Nor is it the only prod­uct of its kind on the market. The most re­cent com­peti­tor to chal­lenge M-Pesa is mVisa, a part­ner­ship be­tween Visa Inc. and two other Kenyan banks. With $400 mil­lion in 2016 rev­enues at stake, Sa­fari­com – M-Pesa’s par­ent com­pany – will likely fo­cus on de­fend­ing its core of­fer­ing be­fore it tries to in­tro­duce new prod­ucts. In Sa­fari­com’s cur­rent list of new prod­uct pri­or­i­ties to ex­pand fi­nan­cial in­clu­sion, sav­ing-and-loan prod­ucts are ranked al­most last.

Un­fet­tered in­no­va­tion and en­trepreneur­ship are nec­es­sary for con­nect­ing the poor to the for­mal fi­nan­cial sys­tem; but, from a pol­icy and de­vel­op­ment per­spec­tive, we need to shift our ef­forts to­ward im­prov­ing the larger ecosys­tem to re­alise new fin­tech prod­ucts’ full po­ten­tial.

For ex­am­ple, M-Pesa’s cash­less trans­ac­tions are un­der­pinned by cash con­trib­uted by its cus­tomers, which is held in trust at any given time. In­ter­est in­come from these funds is cur­rently dis­bursed through the M-Pesa Foun­da­tion. With a care­fully con­structed sys­tem, this money could be put to even greater pro­duc­tive use. In­dia’s Jan Dhan Yo­jana pro­gramme has mo­bilised an es­ti­mated $6 bil­lion from newly ac­quired cus­tomers, which could be used to pro­vide ad­di­tional tai­lored prod­ucts.

Emerg­ing fin­tech ser­vices can take a les­son from the Chi­nese e-com­merce com­pany Alibaba, which was quick in lever­ag­ing its pay­ments plat­form, Ali­pay. Af­ter Alibaba launched its money market fund, Yu’e Bao, in June 2013, it be­gan rein­vest­ing its Ali­pay cus­tomers’ un­pro­duc­tive mi­cro-de­posits.

By the end of 2015, the Yu’e Bao fund man­ager was over­see­ing $165 bil­lion in as­sets and had con­verted Ali­pay’s mil­lions of small, fi­nan­cially un­so­phis­ti­cated savers into in­vestors col­lect­ing re­spectable re­turns. To de­velop its plat­form, Alibaba re­lied on big data to man­age the fund’s unique liq­uid­ity dy­nam­ics; and it ben­e­fited from China’s un­set­tled reg­u­la­tory frame­work, though this could change in the fu­ture. The Chi­nese con­text may be unique; and, in­deed, there are grow­ing con­cerns about risks in­her­ent in the Yu’e Bao model. But reg­u­la­tors and fin­tech firms should take note of ex­am­ples like Ali­pay to de­velop ra­tio­nal strate­gic pos­si­bil­i­ties for this emerg­ing sec­tor. Most im­por­tant, they should re­mem­ber that ac­cess to fi­nance is not an end in it­self, but a means to im­prove one’s lot.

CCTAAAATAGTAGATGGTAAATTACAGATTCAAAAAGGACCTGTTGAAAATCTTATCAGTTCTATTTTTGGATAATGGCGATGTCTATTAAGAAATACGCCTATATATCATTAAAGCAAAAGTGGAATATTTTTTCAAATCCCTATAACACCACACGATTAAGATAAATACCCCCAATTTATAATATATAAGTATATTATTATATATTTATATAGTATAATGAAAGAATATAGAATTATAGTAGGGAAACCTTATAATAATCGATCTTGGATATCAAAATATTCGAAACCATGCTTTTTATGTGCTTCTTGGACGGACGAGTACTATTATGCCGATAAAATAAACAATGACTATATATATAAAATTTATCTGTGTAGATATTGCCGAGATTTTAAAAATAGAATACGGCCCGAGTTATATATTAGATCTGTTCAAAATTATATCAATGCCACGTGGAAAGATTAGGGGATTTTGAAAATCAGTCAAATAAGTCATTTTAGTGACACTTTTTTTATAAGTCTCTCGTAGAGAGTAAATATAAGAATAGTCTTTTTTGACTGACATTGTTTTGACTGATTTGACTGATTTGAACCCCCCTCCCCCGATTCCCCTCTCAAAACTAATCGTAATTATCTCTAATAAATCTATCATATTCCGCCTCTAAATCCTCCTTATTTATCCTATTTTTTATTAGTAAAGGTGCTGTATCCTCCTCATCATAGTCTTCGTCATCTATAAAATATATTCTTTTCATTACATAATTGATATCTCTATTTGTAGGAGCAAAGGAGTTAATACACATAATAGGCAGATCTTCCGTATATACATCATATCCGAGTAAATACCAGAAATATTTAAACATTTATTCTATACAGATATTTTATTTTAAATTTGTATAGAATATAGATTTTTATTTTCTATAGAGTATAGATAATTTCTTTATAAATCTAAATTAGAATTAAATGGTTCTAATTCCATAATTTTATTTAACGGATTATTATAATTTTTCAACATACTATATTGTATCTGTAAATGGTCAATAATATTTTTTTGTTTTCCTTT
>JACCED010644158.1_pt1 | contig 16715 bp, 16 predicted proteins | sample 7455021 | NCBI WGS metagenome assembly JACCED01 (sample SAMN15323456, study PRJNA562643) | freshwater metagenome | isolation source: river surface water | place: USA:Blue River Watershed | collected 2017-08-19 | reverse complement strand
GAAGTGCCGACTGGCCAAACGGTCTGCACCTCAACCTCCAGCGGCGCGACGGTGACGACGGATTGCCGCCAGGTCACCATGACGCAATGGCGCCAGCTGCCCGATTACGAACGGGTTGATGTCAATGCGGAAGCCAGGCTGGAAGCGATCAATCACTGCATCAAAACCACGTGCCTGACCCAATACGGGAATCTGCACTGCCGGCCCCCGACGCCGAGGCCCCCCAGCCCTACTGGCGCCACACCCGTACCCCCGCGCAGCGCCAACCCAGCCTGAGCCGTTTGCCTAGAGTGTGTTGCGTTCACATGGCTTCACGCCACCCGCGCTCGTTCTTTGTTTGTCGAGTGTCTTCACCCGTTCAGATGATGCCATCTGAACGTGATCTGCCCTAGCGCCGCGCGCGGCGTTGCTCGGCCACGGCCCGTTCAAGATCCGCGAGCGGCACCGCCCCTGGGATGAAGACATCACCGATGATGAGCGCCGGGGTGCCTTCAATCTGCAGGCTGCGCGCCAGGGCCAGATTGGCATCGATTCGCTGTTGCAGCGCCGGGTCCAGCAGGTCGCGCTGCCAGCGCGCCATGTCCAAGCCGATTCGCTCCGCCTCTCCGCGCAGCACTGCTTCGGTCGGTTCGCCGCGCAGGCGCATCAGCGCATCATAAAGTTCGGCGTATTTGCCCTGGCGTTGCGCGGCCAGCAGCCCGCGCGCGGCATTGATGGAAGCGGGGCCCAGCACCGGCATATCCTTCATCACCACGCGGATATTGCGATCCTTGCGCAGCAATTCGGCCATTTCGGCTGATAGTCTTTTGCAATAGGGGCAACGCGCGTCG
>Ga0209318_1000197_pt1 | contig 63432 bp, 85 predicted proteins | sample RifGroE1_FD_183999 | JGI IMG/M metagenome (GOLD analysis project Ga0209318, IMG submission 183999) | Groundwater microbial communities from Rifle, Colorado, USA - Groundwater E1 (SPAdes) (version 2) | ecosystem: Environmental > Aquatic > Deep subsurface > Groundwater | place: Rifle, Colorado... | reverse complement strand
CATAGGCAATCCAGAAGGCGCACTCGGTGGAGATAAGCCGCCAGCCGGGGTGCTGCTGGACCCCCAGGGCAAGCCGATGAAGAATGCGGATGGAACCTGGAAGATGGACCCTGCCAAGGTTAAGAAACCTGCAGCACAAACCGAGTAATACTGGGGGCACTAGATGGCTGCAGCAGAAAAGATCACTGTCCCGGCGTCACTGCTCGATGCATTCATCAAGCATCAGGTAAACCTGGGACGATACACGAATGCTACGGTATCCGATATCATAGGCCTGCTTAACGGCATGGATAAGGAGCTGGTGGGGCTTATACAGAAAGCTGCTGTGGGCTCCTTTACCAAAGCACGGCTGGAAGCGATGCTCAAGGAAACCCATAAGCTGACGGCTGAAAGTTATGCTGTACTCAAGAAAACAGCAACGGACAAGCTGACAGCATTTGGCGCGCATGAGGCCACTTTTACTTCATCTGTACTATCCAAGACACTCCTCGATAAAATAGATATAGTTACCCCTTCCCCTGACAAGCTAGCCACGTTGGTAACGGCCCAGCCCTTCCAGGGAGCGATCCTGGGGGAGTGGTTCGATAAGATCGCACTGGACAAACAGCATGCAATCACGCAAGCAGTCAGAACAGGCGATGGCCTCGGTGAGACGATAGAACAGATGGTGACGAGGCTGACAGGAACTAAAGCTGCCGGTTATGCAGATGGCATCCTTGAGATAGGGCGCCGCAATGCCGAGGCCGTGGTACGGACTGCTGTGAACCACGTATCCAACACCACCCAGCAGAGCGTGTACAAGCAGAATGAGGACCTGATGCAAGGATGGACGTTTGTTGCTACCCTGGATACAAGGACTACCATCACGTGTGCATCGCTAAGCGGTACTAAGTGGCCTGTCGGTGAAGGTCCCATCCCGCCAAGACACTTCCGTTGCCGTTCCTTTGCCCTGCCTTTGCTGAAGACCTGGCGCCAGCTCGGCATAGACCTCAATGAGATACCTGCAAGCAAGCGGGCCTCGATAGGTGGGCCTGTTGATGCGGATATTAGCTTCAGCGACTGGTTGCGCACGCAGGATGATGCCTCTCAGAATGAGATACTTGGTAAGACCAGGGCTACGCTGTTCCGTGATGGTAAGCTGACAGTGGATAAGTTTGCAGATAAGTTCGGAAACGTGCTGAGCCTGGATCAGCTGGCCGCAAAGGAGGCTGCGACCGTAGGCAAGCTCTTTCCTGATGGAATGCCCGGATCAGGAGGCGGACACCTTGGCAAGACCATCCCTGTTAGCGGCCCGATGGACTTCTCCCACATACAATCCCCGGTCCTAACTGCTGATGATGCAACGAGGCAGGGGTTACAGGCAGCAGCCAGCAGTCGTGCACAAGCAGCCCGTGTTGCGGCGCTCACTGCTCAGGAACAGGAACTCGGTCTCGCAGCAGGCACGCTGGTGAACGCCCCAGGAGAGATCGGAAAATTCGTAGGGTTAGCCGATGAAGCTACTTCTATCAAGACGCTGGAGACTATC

A re­cent in­ves­ti­ga­tion re­vealed what can hap­pen when ac­cess to fi­nan­cial ser­vices is pro­vided in a vac­uum. The pa­per found sev­eral in­stances where of­fi­cials at In­dian pub­lic-sec­tor banks were de­posit­ing one ru­pee into cus­tomer ac­counts with­out cus­tomers’ knowl­edge. These of­fi­cials were ap­par­ently un­der pres­sure to re­duce the num­ber of ze­r­obal­ance ac­counts, all of which, it turns out, were re­lated to the Jan Dhan Yo­jana pro­gramme. Sim­i­lar chi­canery, we now know, was a rou­tine prac­tice at the US bank Wells Fargo. The dif­fer­ence is that cus­tomers at the bot­tom of the pyra­mid have few bank­ing al­ter­na­tives. Fi­nan­cial-ser­vices ac­cess is a much needed start, but it must lead some­where.